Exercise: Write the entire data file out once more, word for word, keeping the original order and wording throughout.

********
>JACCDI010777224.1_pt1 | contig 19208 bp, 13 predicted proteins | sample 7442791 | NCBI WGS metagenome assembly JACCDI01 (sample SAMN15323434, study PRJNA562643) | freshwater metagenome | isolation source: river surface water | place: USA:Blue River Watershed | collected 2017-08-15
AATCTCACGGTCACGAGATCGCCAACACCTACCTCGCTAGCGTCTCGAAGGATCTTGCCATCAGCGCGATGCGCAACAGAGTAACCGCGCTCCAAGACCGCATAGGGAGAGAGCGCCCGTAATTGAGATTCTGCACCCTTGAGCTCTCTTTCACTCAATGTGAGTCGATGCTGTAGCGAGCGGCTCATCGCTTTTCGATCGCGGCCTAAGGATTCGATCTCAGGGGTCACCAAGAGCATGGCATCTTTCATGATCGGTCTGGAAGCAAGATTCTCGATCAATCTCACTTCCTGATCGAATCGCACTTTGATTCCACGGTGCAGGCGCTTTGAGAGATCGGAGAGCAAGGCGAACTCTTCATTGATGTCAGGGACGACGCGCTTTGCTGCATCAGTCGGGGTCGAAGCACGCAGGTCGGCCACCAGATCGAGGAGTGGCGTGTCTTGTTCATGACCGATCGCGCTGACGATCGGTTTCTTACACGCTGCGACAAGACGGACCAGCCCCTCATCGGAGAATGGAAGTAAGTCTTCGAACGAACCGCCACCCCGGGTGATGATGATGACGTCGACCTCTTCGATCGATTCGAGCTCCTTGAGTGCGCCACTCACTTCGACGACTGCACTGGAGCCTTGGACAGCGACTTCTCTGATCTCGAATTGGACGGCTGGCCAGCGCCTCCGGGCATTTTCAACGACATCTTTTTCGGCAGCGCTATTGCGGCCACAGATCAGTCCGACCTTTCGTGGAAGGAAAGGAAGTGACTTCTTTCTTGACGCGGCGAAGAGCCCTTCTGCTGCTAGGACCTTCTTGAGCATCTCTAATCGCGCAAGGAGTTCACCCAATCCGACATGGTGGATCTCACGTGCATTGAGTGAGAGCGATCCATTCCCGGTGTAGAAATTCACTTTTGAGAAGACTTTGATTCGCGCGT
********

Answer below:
>JACCDI010777224.1_pt1 | contig 19208 bp, 13 predicted proteins | sample 7442791 | NCBI WGS metagenome assembly JACCDI01 (sample SAMN15323434, study PRJNA562643) | freshwater metagenome | isolation source: river surface water | place: USA:Blue River Watershed | collected 2017-08-15
AATCTCACGGTCACGAGATCGCCAACACCTACCTCGCTAGCGTCTCGAAGGATCTTGCCATCAGCGCGATGCGCAACAGAGTAACCGCGCTCCAAGACCGCATAGGGAGAGAGCGCCCGTAATTGAGATTCTGCACCCTTGAGCTCTCTTTCACTCAATGTGAGTCGATGCTGTAGCGAGCGGCTCATCGCTTTTCGATCGCGGCCTAAGGATTCGATCTCAGGGGTCACCAAGAGCATGGCATCTTTCATGATCGGTCTGGAAGCAAGATTCTCGATCAATCTCACTTCCTGATCGAATCGCACTTTGATTCCACGGTGCAGGCGCTTTGAGAGATCGGAGAGCAAGGCGAACTCTTCATTGATGTCAGGGACGACGCGCTTTGCTGCATCAGTCGGGGTCGAAGCACGCAGGTCGGCCACCAGATCGAGGAGTGGCGTGTCTTGTTCATGACCGATCGCGCTGACGATCGGTTTCTTACACGCTGCGACAAGACGGACCAGCCCCTCATCGGAGAATGGAAGTAAGTCTTCGAACGAACCGCCACCCCGGGTGATGATGATGACGTCGACCTCTTCGATCGATTCGAGCTCCTTGAGTGCGCCACTCACTTCGACGACTGCACTGGAGCCTTGGACAGCGACTTCTCTGATCTCGAATTGGACGGCTGGCCAGCGCCTCCGGGCATTTTCAACGACATCTTTTTCGGCAGCGCTATTGCGGCCACAGATCAGTCCGACCTTTCGTGGAAGGAAAGGAAGTGACTTCTTTCTTGACGCGGCGAAGAGCCCTTCTGCTGCTAGGACCTTCTTGAGCATCTCTAATCGCGCAAGGAGTTCACCCAATCCGACATGGTGGATCTCACGTGCATTGAGTGAGAGCGATCCATTCCCGGTGTAGAAATTCACTTTTGAGAAGACTTTGATTCGCGCGT